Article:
Charlie Weis’ firing as Notre Dame’s football coach this afternoon should be a surprise to no one.
His record (35-27) was worse than the previous two coaches, Bob Davie and Tyrone Willingham, which didn’t bode well. Losses to Navy and Connecticut likely sealed his fate even before the Irish put up a spirited fight offensively against Stanford on Saturday.
There were a number of factors stacked against Weis.
First of all, the history of successful pro coaches going to the college ranks – and vice versa – is often a dicey proposition. Think of Rick Pitino and John Calipari in the NBA, Steve Spurrier in the NFL or Bobby Petrino, who didn’t even last a full season with the Atlanta Falcons after leaving the University of Arkansas.
Secondly, it has to do with unrealistic expectations on the part of fans and alumni. When boosters paid for a billboard outside Notre Dame Stadium prior to the season commenting about it being the fifth year of Weis’ college internship, it wasn’t a good sign. The Irish have not won with any consistency or been a legitimate national threat since Lou Holtz left. It’s a symptom of the fact college football is not the same as it was 10, or certainly 20 or 30, years ago.
Because of scholarship limitations the days of stockpiling good players on depth charts of powerhouse teams is over. That’s why you don’t have Ohio State and Michigan, for example, leading the “Big Two and Little Eight” Big Ten of the Bo Schembechler and Woody Hayes days. It’s also why the recent sustained success of coaches such as Jim Tressel (Ohio State), Urban Meyer (Florida) and Pete Carroll (USC) is all the more impressive, and why the emergence of programs like TCU, Boise State and Cincinnati shouldn’t come as a surprise.
Lastly, it boils down to talent. I’ve seen Notre Dame plays twice in person during the Weis era against my alma mater, Purdue. Quarterback Jimmy Clausen and wide receiver Golden Tate are good NFL prospects. Even against good teams – like top-ranked USC in the “Bush Push” game a few years ago – Notre Dame has been able to score points. The defense, frankly, has not been very good. Not being one who enjoys bashing 19- and 20-year old kids, the coaching staff simply needed to do a better job of recruiting and coaching the kids they had.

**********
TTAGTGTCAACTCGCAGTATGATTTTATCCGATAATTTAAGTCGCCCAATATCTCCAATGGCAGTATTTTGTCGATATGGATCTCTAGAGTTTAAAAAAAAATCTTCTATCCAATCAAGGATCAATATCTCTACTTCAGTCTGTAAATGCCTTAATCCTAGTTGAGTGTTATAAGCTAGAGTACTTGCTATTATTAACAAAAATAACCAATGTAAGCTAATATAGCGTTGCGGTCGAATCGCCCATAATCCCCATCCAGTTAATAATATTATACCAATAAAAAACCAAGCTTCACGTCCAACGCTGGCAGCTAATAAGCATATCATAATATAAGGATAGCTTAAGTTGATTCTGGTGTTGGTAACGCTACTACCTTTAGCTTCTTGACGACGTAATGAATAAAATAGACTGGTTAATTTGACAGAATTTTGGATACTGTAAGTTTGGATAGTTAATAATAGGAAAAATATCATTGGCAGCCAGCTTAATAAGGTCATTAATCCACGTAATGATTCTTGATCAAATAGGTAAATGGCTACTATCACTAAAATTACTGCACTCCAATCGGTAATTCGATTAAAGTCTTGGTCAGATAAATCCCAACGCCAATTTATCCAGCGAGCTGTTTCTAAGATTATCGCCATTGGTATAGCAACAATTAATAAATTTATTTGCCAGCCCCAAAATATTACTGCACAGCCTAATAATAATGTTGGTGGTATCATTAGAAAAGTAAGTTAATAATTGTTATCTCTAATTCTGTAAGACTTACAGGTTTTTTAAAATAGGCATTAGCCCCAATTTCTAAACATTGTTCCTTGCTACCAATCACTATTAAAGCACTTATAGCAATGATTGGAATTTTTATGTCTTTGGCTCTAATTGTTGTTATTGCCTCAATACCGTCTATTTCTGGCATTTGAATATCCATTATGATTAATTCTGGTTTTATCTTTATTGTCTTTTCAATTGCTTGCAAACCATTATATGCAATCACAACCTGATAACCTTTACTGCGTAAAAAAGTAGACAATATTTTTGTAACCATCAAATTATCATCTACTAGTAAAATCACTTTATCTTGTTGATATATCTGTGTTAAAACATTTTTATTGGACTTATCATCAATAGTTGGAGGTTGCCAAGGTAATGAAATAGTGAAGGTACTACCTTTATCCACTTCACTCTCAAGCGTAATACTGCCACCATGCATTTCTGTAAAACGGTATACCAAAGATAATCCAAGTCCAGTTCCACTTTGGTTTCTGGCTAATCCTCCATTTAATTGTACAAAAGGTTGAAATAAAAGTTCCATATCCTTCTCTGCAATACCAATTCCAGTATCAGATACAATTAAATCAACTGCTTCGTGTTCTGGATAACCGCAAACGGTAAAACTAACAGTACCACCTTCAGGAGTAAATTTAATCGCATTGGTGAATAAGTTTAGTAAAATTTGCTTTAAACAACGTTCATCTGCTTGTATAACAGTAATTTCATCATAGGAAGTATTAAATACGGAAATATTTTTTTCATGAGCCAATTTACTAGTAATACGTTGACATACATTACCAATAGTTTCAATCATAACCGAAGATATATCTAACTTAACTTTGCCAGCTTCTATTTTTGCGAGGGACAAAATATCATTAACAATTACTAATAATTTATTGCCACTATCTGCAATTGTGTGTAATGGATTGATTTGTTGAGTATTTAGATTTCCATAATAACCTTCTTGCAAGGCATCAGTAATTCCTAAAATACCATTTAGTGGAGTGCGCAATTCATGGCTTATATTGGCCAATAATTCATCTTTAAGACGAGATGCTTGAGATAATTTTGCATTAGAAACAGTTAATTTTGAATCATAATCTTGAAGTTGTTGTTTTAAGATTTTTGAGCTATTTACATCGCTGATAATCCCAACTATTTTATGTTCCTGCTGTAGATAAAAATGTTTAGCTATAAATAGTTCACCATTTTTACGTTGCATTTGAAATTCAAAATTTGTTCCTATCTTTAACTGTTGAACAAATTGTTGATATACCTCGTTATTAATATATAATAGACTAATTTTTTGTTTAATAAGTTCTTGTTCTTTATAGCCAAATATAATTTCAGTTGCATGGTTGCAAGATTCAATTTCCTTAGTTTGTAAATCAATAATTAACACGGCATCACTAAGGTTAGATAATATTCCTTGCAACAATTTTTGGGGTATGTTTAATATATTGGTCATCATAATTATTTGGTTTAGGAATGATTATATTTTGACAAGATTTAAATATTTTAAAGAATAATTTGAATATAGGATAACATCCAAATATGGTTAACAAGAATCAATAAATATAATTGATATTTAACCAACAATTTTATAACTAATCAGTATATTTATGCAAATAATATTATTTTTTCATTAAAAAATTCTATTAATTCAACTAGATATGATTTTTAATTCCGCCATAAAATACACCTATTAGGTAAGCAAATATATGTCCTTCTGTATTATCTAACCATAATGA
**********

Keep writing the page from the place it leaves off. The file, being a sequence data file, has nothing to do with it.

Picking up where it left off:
Weis said today he has already received inquiries from several NFL teams, which isn’t a surprise. He was given the lion’s share of the credit for developing Tom Brady and the powerfully efficient New England Patriots offense. He will almost assuredly be employed in January by a team which missed the playoffs. In addition to however the buyout of the remaining years of his contract is structured, money certainly won’t be an issue.
What is an issue, however, is that canning coaches is a nasty business. I know plenty of Christians who are sports fans who rejoice in the firing of one coach or another depending on their allegiances. While I’m certainly not a Notre Dame fan, getting fired is not something I would wish on anyone, regardless of their station in life. High expectations are great and rooting for your favorite team or alma mater is fun, but it’s important not to lose sight of the fact that there are real people involved with very public failings exposed for all to see.